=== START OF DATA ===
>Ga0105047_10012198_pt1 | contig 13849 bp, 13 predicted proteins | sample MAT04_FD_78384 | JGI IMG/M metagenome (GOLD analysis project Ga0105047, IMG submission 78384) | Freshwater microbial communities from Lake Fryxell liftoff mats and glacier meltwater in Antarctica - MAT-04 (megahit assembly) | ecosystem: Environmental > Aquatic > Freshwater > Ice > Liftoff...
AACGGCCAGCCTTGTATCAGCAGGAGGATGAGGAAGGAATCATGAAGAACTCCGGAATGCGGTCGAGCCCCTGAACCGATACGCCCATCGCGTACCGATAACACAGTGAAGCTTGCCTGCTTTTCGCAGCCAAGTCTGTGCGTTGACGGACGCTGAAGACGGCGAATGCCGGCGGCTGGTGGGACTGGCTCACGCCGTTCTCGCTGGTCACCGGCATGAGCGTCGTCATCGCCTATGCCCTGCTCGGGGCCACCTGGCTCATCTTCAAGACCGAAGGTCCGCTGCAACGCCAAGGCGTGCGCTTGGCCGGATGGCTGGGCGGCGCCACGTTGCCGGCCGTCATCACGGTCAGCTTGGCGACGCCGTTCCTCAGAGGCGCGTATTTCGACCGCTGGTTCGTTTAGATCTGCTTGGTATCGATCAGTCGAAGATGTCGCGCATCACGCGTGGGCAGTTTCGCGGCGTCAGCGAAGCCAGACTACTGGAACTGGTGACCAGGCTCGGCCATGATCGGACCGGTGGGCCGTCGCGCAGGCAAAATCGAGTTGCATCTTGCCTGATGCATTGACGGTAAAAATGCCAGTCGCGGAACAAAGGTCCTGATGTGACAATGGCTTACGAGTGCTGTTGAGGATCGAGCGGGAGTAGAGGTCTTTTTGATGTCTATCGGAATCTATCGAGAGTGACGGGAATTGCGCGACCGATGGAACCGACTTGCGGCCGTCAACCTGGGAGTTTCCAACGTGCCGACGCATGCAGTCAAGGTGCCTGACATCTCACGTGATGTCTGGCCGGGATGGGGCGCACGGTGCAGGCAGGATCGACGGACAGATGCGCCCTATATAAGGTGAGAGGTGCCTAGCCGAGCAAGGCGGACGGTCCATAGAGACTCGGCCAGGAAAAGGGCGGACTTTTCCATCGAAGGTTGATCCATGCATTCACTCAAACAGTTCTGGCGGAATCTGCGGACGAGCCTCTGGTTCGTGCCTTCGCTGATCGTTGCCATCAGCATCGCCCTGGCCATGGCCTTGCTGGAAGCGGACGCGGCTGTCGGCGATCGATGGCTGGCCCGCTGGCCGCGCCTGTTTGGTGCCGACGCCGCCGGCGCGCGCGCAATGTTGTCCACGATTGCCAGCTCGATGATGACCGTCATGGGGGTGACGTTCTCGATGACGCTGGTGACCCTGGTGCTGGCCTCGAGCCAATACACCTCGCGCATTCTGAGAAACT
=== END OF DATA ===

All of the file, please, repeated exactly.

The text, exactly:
>Ga0105047_10012198_pt1 | contig 13849 bp, 13 predicted proteins | sample MAT04_FD_78384 | JGI IMG/M metagenome (GOLD analysis project Ga0105047, IMG submission 78384) | Freshwater microbial communities from Lake Fryxell liftoff mats and glacier meltwater in Antarctica - MAT-04 (megahit assembly) | ecosystem: Environmental > Aquatic > Freshwater > Ice > Liftoff...
AACGGCCAGCCTTGTATCAGCAGGAGGATGAGGAAGGAATCATGAAGAACTCCGGAATGCGGTCGAGCCCCTGAACCGATACGCCCATCGCGTACCGATAACACAGTGAAGCTTGCCTGCTTTTCGCAGCCAAGTCTGTGCGTTGACGGACGCTGAAGACGGCGAATGCCGGCGGCTGGTGGGACTGGCTCACGCCGTTCTCGCTGGTCACCGGCATGAGCGTCGTCATCGCCTATGCCCTGCTCGGGGCCACCTGGCTCATCTTCAAGACCGAAGGTCCGCTGCAACGCCAAGGCGTGCGCTTGGCCGGATGGCTGGGCGGCGCCACGTTGCCGGCCGTCATCACGGTCAGCTTGGCGACGCCGTTCCTCAGAGGCGCGTATTTCGACCGCTGGTTCGTTTAGATCTGCTTGGTATCGATCAGTCGAAGATGTCGCGCATCACGCGTGGGCAGTTTCGCGGCGTCAGCGAAGCCAGACTACTGGAACTGGTGACCAGGCTCGGCCATGATCGGACCGGTGGGCCGTCGCGCAGGCAAAATCGAGTTGCATCTTGCCTGATGCATTGACGGTAAAAATGCCAGTCGCGGAACAAAGGTCCTGATGTGACAATGGCTTACGAGTGCTGTTGAGGATCGAGCGGGAGTAGAGGTCTTTTTGATGTCTATCGGAATCTATCGAGAGTGACGGGAATTGCGCGACCGATGGAACCGACTTGCGGCCGTCAACCTGGGAGTTTCCAACGTGCCGACGCATGCAGTCAAGGTGCCTGACATCTCACGTGATGTCTGGCCGGGATGGGGCGCACGGTGCAGGCAGGATCGACGGACAGATGCGCCCTATATAAGGTGAGAGGTGCCTAGCCGAGCAAGGCGGACGGTCCATAGAGACTCGGCCAGGAAAAGGGCGGACTTTTCCATCGAAGGTTGATCCATGCATTCACTCAAACAGTTCTGGCGGAATCTGCGGACGAGCCTCTGGTTCGTGCCTTCGCTGATCGTTGCCATCAGCATCGCCCTGGCCATGGCCTTGCTGGAAGCGGACGCGGCTGTCGGCGATCGATGGCTGGCCCGCTGGCCGCGCCTGTTTGGTGCCGACGCCGCCGGCGCGCGCGCAATGTTGTCCACGATTGCCAGCTCGATGATGACCGTCATGGGGGTGACGTTCTCGATGACGCTGGTGACCCTGGTGCTGGCCTCGAGCCAATACACCTCGCGCATTCTGAGAAACT